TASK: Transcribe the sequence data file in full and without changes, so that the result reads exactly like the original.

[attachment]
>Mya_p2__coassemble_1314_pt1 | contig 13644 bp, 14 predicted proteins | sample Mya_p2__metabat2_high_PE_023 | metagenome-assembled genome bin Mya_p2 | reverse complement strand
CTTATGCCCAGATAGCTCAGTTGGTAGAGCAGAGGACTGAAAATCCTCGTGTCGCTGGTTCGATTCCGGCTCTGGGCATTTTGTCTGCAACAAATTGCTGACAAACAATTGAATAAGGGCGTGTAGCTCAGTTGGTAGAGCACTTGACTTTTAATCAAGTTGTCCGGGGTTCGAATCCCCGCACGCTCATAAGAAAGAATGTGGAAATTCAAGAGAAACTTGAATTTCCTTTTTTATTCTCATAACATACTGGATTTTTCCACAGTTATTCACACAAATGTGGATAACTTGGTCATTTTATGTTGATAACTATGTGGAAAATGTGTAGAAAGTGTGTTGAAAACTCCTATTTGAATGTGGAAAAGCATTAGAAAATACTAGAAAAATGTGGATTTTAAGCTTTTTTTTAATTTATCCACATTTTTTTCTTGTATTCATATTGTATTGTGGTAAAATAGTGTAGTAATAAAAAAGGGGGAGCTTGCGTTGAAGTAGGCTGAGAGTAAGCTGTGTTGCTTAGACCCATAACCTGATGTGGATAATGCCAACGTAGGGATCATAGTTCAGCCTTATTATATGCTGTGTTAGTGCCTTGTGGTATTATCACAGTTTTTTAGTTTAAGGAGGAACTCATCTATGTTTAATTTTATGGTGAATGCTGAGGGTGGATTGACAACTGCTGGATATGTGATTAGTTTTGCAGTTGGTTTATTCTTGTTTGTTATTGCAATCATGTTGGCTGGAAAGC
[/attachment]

>Mya_p2__coassemble_1314_pt1 | contig 13644 bp, 14 predicted proteins | sample Mya_p2__metabat2_high_PE_023 | metagenome-assembled genome bin Mya_p2 | reverse complement strand
CTTATGCCCAGATAGCTCAGTTGGTAGAGCAGAGGACTGAAAATCCTCGTGTCGCTGGTTCGATTCCGGCTCTGGGCATTTTGTCTGCAACAAATTGCTGACAAACAATTGAATAAGGGCGTGTAGCTCAGTTGGTAGAGCACTTGACTTTTAATCAAGTTGTCCGGGGTTCGAATCCCCGCACGCTCATAAGAAAGAATGTGGAAATTCAAGAGAAACTTGAATTTCCTTTTTTATTCTCATAACATACTGGATTTTTCCACAGTTATTCACACAAATGTGGATAACTTGGTCATTTTATGTTGATAACTATGTGGAAAATGTGTAGAAAGTGTGTTGAAAACTCCTATTTGAATGTGGAAAAGCATTAGAAAATACTAGAAAAATGTGGATTTTAAGCTTTTTTTTAATTTATCCACATTTTTTTCTTGTATTCATATTGTATTGTGGTAAAATAGTGTAGTAATAAAAAAGGGGGAGCTTGCGTTGAAGTAGGCTGAGAGTAAGCTGTGTTGCTTAGACCCATAACCTGATGTGGATAATGCCAACGTAGGGATCATAGTTCAGCCTTATTATATGCTGTGTTAGTGCCTTGTGGTATTATCACAGTTTTTTAGTTTAAGGAGGAACTCATCTATGTTTAATTTTATGGTGAATGCTGAGGGTGGATTGACAACTGCTGGATATGTGATTAGTTTTGCAGTTGGTTTATTCTTGTTTGTTATTGCAATCATGTTGGCTGGAAAGC